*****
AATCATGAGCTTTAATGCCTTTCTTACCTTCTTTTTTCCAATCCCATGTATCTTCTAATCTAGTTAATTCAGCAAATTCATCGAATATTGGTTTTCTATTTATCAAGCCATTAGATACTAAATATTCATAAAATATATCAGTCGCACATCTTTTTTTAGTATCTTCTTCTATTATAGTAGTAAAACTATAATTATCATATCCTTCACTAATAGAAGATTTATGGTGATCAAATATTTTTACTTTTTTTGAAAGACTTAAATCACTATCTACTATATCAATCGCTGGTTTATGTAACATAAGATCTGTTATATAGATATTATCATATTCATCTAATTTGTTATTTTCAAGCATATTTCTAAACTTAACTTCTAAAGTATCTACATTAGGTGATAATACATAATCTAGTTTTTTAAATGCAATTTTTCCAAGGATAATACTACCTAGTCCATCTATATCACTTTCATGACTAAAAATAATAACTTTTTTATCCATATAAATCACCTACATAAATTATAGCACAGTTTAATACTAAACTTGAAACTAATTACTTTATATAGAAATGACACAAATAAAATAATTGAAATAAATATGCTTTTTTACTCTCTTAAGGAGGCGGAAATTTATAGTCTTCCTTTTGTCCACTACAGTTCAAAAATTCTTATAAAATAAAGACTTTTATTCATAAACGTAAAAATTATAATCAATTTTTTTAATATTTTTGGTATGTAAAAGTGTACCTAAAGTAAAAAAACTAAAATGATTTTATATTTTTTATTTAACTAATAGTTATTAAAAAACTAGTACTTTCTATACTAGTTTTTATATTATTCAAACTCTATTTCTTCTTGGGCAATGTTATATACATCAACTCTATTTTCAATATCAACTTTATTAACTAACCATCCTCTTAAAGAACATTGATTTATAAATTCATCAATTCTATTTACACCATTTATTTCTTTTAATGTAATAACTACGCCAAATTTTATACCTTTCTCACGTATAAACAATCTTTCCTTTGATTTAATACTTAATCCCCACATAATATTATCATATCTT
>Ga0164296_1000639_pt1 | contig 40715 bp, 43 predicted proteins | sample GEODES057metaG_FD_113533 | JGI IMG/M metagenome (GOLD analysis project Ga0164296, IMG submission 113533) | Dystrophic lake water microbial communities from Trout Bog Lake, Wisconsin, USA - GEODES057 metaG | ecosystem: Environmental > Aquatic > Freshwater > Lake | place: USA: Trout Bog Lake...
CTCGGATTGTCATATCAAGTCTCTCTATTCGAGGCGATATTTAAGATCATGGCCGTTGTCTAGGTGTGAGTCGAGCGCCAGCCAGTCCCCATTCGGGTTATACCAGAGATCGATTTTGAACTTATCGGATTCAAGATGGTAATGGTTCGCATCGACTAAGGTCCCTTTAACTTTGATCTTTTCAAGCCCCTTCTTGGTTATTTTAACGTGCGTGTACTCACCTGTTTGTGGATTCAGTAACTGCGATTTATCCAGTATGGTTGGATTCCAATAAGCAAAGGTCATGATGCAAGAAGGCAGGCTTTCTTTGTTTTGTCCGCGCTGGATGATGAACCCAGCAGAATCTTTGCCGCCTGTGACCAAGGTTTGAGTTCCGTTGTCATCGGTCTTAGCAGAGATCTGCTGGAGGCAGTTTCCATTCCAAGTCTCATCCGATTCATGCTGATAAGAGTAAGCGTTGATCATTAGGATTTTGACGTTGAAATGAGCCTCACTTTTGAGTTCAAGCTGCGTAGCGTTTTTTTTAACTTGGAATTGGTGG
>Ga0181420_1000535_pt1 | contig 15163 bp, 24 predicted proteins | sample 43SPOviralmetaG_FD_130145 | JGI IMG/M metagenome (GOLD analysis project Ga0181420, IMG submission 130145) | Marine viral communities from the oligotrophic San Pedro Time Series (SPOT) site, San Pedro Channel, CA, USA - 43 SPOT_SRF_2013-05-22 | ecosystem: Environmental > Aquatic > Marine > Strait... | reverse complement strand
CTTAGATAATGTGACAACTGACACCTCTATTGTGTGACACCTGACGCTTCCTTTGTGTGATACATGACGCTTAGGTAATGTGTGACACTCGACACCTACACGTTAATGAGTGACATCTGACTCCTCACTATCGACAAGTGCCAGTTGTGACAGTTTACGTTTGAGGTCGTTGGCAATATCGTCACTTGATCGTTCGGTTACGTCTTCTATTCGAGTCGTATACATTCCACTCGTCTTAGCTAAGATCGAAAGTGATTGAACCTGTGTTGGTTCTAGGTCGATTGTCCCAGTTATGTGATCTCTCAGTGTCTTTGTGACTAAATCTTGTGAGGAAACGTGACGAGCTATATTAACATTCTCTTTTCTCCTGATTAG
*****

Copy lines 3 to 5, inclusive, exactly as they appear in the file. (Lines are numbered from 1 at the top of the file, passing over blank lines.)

CTCGGATTGTCATATCAAGTCTCTCTATTCGAGGCGATATTTAAGATCATGGCCGTTGTCTAGGTGTGAGTCGAGCGCCAGCCAGTCCCCATTCGGGTTATACCAGAGATCGATTTTGAACTTATCGGATTCAAGATGGTAATGGTTCGCATCGACTAAGGTCCCTTTAACTTTGATCTTTTCAAGCCCCTTCTTGGTTATTTTAACGTGCGTGTACTCACCTGTTTGTGGATTCAGTAACTGCGATTTATCCAGTATGGTTGGATTCCAATAAGCAAAGGTCATGATGCAAGAAGGCAGGCTTTCTTTGTTTTGTCCGCGCTGGATGATGAACCCAGCAGAATCTTTGCCGCCTGTGACCAAGGTTTGAGTTCCGTTGTCATCGGTCTTAGCAGAGATCTGCTGGAGGCAGTTTCCATTCCAAGTCTCATCCGATTCATGCTGATAAGAGTAAGCGTTGATCATTAGGATTTTGACGTTGAAATGAGCCTCACTTTTGAGTTCAAGCTGCGTAGCGTTTTTTTTAACTTGGAATTGGTGG
>Ga0181420_1000535_pt1 | contig 15163 bp, 24 predicted proteins | sample 43SPOviralmetaG_FD_130145 | JGI IMG/M metagenome (GOLD analysis project Ga0181420, IMG submission 130145) | Marine viral communities from the oligotrophic San Pedro Time Series (SPOT) site, San Pedro Channel, CA, USA - 43 SPOT_SRF_2013-05-22 | ecosystem: Environmental > Aquatic > Marine > Strait... | reverse complement strand
CTTAGATAATGTGACAACTGACACCTCTATTGTGTGACACCTGACGCTTCCTTTGTGTGATACATGACGCTTAGGTAATGTGTGACACTCGACACCTACACGTTAATGAGTGACATCTGACTCCTCACTATCGACAAGTGCCAGTTGTGACAGTTTACGTTTGAGGTCGTTGGCAATATCGTCACTTGATCGTTCGGTTACGTCTTCTATTCGAGTCGTATACATTCCACTCGTCTTAGCTAAGATCGAAAGTGATTGAACCTGTGTTGGTTCTAGGTCGATTGTCCCAGTTATGTGATCTCTCAGTGTCTTTGTGACTAAATCTTGTGAGGAAACGTGACGAGCTATATTAACATTCTCTTTTCTCCTGATTAG